Sharon Peacock has had a diverse career that has spanned training and experience as a dental nurse, general adult nurse, end-of-life care practitioner, physician, clinical microbiologist, researcher, educator, mentor and non-executive director. This diversity has a common theme, with a lifetime of connection with the National health Service, which Sharon considers to be a jewel in the crown of the UK. She also has a degree in History. Her story is one of endurance training in the art of learning in the service of others – her mantra is ‘learn more to give back more’.
Sharon Peacock is currently Professor of Public Health and Microbiology at the University of Cambridge. She is the Executive Director of the COVID-19 Genomics UK Consortium (or COG-UK), which has sequenced SARS-CoV-2 for the UK pandemic response. She recently recieved the The MRC Millennium Medal - the Medical Research Council’s (MRC) most prestigious prize. Read more about her achievement here: https://www.ukri.org/news/professor-sharon-peacock-awarded-the-mrc-millennium-medal-2021/
This has provided the data to track how the virus evolves and changes to become more transmissible and to dodge our immune system. Sharon was key to establishing the Consortium, which required a leadership style that revolved around consensus and consultation of its 600 members. Making all data and methods open access for others to use has been a guiding principle. Sharon is also a Non-Executive Director on the Board of the Cambridge University Hospitals NHS Foundation Trust, where she chairs the Quality Committee.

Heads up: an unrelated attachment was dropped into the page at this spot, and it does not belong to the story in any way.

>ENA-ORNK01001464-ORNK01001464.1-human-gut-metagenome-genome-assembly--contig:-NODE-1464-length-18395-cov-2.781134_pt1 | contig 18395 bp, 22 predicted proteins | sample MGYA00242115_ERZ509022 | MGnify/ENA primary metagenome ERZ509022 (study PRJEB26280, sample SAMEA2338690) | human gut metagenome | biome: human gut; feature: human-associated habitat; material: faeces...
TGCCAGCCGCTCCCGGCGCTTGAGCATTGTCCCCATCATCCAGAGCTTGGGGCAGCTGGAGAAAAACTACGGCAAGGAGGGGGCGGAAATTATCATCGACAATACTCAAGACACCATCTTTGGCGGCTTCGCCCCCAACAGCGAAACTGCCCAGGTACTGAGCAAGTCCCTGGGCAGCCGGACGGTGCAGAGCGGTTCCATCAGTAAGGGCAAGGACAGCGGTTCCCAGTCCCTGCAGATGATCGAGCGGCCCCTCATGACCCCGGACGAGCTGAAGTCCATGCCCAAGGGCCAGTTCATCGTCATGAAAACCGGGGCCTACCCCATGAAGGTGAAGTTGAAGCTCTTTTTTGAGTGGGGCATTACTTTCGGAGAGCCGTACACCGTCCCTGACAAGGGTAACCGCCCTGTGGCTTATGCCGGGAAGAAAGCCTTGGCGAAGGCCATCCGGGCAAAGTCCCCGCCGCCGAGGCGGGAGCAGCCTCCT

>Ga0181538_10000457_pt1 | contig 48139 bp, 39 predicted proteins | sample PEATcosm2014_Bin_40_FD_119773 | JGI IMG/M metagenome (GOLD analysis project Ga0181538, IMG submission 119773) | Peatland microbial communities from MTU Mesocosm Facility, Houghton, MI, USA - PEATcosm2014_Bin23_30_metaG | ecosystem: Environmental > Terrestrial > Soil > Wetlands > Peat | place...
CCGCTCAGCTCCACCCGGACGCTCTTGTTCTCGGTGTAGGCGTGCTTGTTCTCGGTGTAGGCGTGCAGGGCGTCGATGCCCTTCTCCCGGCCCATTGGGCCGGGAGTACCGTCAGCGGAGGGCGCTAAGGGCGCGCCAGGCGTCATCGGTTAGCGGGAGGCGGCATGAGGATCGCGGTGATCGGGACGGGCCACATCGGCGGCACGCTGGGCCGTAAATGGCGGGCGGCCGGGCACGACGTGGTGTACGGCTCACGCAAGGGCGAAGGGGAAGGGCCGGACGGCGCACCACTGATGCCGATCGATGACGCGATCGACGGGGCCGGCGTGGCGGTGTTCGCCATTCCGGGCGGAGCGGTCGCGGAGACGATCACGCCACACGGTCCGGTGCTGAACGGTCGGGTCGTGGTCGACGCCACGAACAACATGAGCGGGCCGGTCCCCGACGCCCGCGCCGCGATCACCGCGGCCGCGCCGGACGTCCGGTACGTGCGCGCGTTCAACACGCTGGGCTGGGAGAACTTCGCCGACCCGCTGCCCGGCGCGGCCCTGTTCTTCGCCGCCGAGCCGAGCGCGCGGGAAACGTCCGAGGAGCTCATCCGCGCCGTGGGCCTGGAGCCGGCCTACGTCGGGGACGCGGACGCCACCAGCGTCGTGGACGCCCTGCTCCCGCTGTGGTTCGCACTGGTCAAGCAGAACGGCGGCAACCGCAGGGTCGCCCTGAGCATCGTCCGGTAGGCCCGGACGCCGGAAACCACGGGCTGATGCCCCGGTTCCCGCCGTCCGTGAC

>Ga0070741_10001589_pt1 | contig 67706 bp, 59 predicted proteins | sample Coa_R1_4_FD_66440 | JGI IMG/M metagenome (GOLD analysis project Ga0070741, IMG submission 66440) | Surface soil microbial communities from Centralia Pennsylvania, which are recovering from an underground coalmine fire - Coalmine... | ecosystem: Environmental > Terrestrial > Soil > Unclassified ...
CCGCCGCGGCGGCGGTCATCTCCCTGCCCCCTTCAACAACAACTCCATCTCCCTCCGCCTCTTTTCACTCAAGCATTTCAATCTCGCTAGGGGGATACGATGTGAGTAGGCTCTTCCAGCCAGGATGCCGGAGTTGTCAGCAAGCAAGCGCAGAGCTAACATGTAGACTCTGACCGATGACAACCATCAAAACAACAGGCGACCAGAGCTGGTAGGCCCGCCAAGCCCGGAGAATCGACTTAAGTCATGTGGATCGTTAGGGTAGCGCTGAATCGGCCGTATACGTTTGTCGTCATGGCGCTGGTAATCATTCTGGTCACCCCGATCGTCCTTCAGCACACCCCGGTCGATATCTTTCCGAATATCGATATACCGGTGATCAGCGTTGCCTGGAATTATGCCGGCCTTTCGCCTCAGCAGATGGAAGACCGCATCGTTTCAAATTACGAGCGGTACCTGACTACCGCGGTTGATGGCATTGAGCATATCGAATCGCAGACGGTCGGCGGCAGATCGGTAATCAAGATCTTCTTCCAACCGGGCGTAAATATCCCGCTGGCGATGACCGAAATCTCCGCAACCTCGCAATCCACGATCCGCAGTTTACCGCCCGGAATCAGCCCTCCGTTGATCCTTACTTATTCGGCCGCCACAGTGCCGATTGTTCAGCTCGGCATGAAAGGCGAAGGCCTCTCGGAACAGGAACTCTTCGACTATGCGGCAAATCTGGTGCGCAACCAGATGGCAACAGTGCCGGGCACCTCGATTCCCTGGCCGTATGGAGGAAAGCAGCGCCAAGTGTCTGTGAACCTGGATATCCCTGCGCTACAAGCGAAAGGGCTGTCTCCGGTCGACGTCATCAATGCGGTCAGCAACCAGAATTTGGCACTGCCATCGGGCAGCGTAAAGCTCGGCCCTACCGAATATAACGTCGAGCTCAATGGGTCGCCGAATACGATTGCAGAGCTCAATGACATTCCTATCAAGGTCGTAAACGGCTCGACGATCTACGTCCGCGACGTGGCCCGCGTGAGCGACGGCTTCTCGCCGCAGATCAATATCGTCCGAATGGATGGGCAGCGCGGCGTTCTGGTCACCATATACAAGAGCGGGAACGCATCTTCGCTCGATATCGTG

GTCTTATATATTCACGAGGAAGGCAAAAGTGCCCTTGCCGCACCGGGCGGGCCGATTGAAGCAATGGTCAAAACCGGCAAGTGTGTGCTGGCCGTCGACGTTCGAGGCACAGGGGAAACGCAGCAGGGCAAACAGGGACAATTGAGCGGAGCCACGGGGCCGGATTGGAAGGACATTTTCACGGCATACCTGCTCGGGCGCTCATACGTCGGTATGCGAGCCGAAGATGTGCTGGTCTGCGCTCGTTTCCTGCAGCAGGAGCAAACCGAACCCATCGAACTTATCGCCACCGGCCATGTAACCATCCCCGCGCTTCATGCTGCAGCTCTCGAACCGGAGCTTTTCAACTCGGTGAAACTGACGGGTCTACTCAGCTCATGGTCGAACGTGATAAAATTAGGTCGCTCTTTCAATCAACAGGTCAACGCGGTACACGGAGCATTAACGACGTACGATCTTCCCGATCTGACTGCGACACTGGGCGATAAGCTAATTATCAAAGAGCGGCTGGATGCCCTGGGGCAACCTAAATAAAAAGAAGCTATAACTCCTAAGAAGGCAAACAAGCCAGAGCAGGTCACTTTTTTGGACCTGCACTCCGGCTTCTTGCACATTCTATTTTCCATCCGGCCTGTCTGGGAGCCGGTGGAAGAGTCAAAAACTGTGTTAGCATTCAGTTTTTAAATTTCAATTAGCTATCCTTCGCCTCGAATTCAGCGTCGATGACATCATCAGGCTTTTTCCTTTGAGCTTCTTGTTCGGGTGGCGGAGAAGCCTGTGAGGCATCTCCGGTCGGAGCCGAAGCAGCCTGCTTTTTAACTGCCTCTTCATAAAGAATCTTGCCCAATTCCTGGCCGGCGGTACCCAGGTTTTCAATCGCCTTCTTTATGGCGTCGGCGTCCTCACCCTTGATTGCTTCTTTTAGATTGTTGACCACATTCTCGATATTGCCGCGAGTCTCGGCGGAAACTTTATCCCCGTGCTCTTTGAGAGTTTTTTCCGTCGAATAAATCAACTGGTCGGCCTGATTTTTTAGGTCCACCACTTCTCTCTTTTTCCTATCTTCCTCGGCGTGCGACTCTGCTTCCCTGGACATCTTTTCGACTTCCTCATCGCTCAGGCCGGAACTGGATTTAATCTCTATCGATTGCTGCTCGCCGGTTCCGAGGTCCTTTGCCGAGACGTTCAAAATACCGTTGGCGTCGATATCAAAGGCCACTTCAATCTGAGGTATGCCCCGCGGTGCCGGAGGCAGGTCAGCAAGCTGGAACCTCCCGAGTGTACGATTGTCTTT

Endurance and persistence were important to her ability to raise over £60 million pounds in science and research funding, publish over 500 peer-reviewed papers, and train numerous scientists in the UK, and in Thailand where she worked for 7 years. Sharon has received numerous markers of esteem, including being a Fellow of the Academy of Medical Sciences. In 2015, she received a CBE for services to medical microbiology, and in 2018 she won the Unilever Colworth Prize for her outstanding contribution to translational microbiology. Her current research focus is future looking and thinking of future generations - how can we create better data linkage combined with the latest diagnostic technologies that together lead to rapid detection and rapid control the next pandemic?
Her Leadership tip – Use your power of listening, and think through problems using different perspectives.
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